my very cheap grizzly 4" rotary table can adjust the pressure between the worm and the worm wheel (gear). I have rebuilt
several telescope mounts that use worm gears (very pricey ones) and they all have the means to micro adjust the contact pressure.
As the worm and gear rotate they reshape each other (again on the micro scale) and need to be adjusted, especially in the beginning.

Just the words of an old man who mutters to himself a lot.
 

rdean

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#9
Yes you are right I don't have a way to adjust the worm by just turning an adjustment or a way to unmesh the screw from the gear. I have given these items some thought and may redesign if it proves to be an issue. Right now I am adjusting the backlash by moving the worm mounting brackets in their holes.
Thanks for the input.
Ray
 

rdean

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#10
Made a little more progress still waiting on the metal for the table.

Made up three dividing plates with some of the most common hole sets. There is only room for three sets of holes per plate because that is the largest piece I had.
39 43 49 and 17 19 33 and 16 18 20 holes.

s14.jpg

Here is one mounted.

s13.jpg

That's all for today
Thanks for looking

Ray
 

ch2co

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#11
Gorgeous. What metal did you use? What's the diameter? How did work out your hole spacing?

CHuck the grumpy old guy.
 

rdean

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#12
I used an aluminum plate 3.5 X 0.250 X 12" long I had left over from another project. I was able to get all three out of this one piece.
The small holes were made with a center drill and then an end mill for the cutouts all done on my CNC mill. I would hate to think how I would have done it accurately on a manual mill.

Thanks

Ray
 

jbolt

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#14
Looks great Ray. Very cool project.

Is the threaded "worm" gear steel? Having made several equatorial telescope mounts and tracking drives for Dobson telescopes I have found that brass/steel, brass/aluminum. brass/brass, brass/HDPE and Steel HDPE work well for worm drives. Steel on aluminum needs good lubrication to keep from galling.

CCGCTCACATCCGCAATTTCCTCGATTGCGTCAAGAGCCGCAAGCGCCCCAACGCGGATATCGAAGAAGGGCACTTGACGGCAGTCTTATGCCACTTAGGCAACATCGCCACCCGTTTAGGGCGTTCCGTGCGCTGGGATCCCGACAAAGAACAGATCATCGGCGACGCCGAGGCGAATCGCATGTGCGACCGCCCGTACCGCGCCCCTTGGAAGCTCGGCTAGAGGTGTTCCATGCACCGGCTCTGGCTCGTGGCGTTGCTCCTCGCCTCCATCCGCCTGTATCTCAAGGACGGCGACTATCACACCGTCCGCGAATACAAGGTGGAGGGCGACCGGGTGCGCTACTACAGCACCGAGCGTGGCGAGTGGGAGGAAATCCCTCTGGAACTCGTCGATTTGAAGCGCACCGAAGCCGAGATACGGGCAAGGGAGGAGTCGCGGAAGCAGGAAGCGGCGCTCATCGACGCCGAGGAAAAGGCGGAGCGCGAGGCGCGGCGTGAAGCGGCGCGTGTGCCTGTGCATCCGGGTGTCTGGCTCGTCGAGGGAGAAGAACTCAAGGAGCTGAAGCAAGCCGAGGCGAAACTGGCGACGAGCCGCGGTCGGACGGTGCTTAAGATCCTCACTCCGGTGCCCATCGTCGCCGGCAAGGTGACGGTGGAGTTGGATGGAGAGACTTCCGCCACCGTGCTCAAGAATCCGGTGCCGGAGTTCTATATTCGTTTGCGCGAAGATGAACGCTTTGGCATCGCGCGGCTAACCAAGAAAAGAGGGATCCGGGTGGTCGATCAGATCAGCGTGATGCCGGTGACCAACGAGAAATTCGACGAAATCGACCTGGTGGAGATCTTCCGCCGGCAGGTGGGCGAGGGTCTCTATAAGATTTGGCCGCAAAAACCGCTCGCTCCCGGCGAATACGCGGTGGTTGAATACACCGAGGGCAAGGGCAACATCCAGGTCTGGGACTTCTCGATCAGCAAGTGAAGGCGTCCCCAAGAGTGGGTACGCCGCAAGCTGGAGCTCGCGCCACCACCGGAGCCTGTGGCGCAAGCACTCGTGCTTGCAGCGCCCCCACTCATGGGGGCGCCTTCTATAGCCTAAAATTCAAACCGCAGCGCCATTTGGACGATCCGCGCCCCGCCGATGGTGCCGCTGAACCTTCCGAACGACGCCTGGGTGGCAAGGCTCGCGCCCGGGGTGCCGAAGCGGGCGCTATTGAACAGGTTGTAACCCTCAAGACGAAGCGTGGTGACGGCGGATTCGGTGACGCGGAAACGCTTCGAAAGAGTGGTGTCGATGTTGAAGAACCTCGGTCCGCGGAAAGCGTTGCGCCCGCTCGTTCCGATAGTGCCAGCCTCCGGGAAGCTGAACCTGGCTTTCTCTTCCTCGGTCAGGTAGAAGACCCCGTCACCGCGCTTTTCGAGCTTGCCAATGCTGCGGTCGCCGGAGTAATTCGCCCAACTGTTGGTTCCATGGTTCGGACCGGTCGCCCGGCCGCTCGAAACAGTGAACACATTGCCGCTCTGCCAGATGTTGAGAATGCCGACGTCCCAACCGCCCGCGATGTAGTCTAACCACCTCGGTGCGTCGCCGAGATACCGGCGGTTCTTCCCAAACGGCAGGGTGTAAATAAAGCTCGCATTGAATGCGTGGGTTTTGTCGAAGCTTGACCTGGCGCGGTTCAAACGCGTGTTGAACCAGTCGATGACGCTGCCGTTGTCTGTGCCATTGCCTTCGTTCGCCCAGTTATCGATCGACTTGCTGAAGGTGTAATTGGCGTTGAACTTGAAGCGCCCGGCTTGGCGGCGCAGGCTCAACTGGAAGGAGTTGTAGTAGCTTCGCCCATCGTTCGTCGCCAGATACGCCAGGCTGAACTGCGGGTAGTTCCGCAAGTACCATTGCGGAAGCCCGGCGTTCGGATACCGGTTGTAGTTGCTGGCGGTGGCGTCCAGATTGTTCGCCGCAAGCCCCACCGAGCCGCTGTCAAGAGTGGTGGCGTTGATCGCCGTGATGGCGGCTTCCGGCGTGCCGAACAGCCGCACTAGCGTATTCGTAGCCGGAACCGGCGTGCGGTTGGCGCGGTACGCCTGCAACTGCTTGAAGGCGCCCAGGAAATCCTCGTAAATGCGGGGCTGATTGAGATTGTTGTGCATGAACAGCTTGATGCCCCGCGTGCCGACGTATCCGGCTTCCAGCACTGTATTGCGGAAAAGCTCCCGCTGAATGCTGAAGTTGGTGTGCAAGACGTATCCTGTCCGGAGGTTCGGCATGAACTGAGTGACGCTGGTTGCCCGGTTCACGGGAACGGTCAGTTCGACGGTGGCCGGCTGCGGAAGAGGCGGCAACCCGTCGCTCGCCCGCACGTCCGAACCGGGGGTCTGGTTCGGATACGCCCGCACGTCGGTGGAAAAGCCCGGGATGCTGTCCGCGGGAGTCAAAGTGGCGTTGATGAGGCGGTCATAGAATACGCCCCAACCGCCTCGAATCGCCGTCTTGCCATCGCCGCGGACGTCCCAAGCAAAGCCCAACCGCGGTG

rdean

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#15
Well that remains to be seen as the worm wheel is aluminum with a steel worm.
I will keep an eye on it for excessive wear.
If it proves to be a problem I can make one from brass or steel and replace the aluminum one.
Thanks for the heads up.

Ray
 

rdean

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#16
Aluminum has arrived!
I had ordered two plates 6 X 1 so if I messed up the first one I would have another chance to make it right but I didn't need it. The plate turned out right the first time and now I have a garbage bag full of aluminum chips.
The top section of the plate is 6" X 5/8" thick. I originally wanted it to be 3/4" thick but that didn't leave much room above the worm brackets but by making it thinner I was able to press the plate further on to the spindle. So all is well.

s17.jpg

s18.jpg

s19.jpg


I changed the finger lock so it would hold position without tipping the outer finger. I found a brass nut for the fingers to replace the plastic one. I also shined up some of the pieces.
Here it is so far.
s20.jpg

Thanks for looking

Ray
 

jbolt

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#17
Well that remains to be seen as the worm wheel is aluminum with a steel worm.
I will keep an eye on it for excessive wear.
If it proves to be a problem I can make one from brass or steel and replace the aluminum one.
Thanks for the heads up.

Ray
No problem, been there done that.

Also in precision applications the where the worm gear is turning or supporting a load there is usually some type of thrust bearing(s) or AC bearings because the worm wheel is applying an axial force to the worm gear. If you are just indexing and locking the table then it is not as much of an issue.
 

rdean

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#18
I agree the worm setup made here is not for high torque applications rather index and then lock.